Treating a Blister

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What is a Blister?

Blisters are any small bubble or pocket on the skin that is filled with fluid. They can be the result of a number of different things, including friction from tight shoes, burns, and exposure to chemicals, medical conditions like chickenpox or herpes, and infection. Freezing, pinching, and sunburn are other common causes of blister formation. Although blisters are usually filled with a clear fluid, some are filled with blood. If your blister is the result of an infection, then it may be filled with pus.

Some skin diseases, known as bullous diseases, are characterized by blister formation and often require medical treatment with oral corticosteroids like prednisone or immunosuppressant drugs. However, these disorders are not the focus of today’s blog. Blisters are common in people without systemic skin disorders.

An Ounce Of Prevention Is Worth A Pound Of Cure

Blisters can be a nuisance, so it’s worthwhile to avoid causing one, if at all possible. Friction, pressure, or pinching can all cause blisters. Poorly fitting shoes are a common source, so be careful when you buy. After buying new shoes, break them in before wearing them for an extended period of time. Another common cause of blisters is manual labor. Many people get blisters when gardening without gloves. In fact, even golfing can result in terrible blisters if you’re not wearing the correct glove for the task.

To Pop Or Not To Pop?

Many people have asked whether or not they should puncture a blister. A blister that has clear fluid within the bubble is actually helping the tissue underneath to heal. The fluid in most blisters is sterile and will eventually be reabsorbed by your body, as the skin beneath heals. In some cases, you may be more comfortable if you puncture a large blister to prevent irritation as you go about your day, but you should consult your doctor before puncturing a large or painful blister.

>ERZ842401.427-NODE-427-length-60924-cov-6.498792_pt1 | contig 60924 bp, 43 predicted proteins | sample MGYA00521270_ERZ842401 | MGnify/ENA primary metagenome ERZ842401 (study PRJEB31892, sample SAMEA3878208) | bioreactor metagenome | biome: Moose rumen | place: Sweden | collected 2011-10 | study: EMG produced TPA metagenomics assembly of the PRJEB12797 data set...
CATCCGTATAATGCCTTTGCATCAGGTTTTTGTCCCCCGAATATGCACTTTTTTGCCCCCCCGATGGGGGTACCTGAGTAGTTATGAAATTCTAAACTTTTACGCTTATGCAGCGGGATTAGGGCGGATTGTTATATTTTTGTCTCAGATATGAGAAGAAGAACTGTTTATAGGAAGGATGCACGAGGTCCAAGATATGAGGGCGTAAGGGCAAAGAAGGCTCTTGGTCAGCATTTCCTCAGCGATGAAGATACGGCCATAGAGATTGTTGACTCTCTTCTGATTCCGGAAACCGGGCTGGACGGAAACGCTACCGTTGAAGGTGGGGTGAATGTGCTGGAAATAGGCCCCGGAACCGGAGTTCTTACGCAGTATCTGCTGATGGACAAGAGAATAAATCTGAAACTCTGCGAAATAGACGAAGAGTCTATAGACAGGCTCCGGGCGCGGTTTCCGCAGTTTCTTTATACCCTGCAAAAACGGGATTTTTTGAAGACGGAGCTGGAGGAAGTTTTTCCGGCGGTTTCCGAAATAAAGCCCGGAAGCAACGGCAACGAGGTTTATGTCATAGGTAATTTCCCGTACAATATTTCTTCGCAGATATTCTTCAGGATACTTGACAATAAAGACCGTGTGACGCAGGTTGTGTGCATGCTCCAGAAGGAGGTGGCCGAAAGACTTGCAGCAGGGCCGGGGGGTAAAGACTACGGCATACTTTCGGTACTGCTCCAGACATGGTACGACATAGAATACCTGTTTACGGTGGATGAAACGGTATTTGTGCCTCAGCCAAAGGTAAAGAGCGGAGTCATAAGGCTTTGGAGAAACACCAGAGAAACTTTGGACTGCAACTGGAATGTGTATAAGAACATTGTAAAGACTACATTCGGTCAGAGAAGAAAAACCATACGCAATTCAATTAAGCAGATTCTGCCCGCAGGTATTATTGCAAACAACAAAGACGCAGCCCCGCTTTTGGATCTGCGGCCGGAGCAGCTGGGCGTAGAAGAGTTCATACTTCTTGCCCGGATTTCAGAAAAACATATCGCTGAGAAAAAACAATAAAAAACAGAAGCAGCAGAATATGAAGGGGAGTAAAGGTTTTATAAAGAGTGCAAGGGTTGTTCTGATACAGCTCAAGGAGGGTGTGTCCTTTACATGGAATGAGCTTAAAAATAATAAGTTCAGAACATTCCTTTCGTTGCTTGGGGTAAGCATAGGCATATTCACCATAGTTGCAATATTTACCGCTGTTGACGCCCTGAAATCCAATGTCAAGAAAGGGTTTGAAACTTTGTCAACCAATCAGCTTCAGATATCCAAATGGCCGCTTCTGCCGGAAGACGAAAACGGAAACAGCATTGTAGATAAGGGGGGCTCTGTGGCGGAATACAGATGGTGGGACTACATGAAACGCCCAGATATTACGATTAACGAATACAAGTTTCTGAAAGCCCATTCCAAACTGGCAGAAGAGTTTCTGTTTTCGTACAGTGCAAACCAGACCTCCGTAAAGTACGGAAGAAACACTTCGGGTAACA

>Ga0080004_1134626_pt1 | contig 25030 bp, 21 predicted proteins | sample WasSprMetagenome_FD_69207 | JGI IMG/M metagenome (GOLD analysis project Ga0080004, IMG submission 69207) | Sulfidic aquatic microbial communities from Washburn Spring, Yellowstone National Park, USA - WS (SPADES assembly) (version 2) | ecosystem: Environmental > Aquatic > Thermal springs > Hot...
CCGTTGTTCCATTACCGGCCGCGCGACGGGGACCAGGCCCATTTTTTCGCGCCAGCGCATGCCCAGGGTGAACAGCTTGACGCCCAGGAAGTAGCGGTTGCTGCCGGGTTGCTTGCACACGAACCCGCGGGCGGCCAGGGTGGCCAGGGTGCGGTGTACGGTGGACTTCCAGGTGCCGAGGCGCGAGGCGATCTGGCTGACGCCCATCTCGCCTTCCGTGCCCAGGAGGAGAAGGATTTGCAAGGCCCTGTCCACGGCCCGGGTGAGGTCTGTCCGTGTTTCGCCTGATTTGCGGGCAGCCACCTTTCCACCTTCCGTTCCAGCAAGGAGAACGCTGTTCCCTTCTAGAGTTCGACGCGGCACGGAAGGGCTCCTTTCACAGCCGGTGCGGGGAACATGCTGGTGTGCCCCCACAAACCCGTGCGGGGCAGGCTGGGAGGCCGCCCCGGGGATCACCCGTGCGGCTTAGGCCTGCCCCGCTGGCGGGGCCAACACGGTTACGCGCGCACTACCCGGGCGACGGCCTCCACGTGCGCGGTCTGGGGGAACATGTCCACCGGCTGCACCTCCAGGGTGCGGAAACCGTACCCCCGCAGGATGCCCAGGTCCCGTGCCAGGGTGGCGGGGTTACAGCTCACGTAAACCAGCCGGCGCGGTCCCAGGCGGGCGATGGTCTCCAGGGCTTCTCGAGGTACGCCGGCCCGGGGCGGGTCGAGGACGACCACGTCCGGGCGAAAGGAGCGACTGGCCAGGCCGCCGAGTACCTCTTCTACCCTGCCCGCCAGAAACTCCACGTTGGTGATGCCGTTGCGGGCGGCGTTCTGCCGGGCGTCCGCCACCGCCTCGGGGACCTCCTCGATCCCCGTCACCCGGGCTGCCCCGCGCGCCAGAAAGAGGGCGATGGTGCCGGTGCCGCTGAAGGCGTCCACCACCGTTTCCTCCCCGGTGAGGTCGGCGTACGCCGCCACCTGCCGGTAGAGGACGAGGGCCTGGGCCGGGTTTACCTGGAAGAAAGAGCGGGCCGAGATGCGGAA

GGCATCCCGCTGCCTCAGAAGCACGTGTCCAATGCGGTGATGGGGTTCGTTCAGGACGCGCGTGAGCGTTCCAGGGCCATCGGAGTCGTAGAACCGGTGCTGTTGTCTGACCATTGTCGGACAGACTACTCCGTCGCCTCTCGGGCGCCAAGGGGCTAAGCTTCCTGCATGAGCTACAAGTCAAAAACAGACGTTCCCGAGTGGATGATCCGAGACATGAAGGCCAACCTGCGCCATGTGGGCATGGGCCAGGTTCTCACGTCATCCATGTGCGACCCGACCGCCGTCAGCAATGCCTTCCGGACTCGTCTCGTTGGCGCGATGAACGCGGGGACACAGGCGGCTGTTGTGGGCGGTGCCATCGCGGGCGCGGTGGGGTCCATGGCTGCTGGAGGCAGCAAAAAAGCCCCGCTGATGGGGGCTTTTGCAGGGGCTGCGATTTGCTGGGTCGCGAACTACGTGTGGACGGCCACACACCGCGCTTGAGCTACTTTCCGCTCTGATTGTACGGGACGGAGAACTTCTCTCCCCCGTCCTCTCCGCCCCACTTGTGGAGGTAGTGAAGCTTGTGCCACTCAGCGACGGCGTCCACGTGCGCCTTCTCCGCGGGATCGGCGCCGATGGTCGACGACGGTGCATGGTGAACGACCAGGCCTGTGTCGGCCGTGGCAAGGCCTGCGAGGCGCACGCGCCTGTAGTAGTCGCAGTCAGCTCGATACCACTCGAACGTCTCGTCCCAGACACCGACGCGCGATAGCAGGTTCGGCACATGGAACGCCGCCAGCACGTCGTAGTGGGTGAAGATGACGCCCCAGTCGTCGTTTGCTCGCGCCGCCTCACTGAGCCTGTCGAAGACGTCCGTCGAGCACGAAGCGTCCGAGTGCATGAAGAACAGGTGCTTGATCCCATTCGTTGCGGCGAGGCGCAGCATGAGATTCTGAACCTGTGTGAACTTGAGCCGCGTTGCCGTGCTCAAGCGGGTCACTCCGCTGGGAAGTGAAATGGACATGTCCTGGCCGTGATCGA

Infected blisters, which are usually red, painful, and filled with pus, may indicate a more extensive infection beneath the blister and should always be examined by a doctor. They may be signs of a skin abscess that will require skillful incision and drainage. In some cases, these infected blisters will drain spontaneously, but antibiotics may be required to treat any areas of infected skin. An infected blister can spread infection through layers of skin if treated incorrectly, so don’t attempt this on your own.

The Best Way To Safely Puncture A Small Blister:

If you decide to drain a small blister at home, it’s important to sterilize the needle or razor blade before proceeding. You can do this by holding the cutting or puncturing edge against a flame until it is hot. A needle can also be cleaned adequately by rinsing it with alcohol.

Before you begin your procedure, wash your hands thoroughly and clean the area around the blister. Make a small cut or hole in the top of the blister, using your needle or blade. Don’t tear off the top of the blister – instead, you should use a piece of sterile gauze to gently press the fluid out.

After you’ve completed draining the blister, apply some antibiotic ointment to the area and cover it with a clean dressing or bandage.

Keep It Clean!

Simple measures to prevent infection include keeping the area clean and protected. Avoid subjecting he area to the same type of injury that caused the initial blister, whether it is sun exposure or tight shoes. Redness and pus are early signs of infection, so be sure to see your doctor if these develop. If you have additional concerns, call us today for a consultation. We have convenient locations in Beverly Hills, Encino, and Glendale. A cosmetic dermatologist can help you prevent infection or scarring as a result of a blister.

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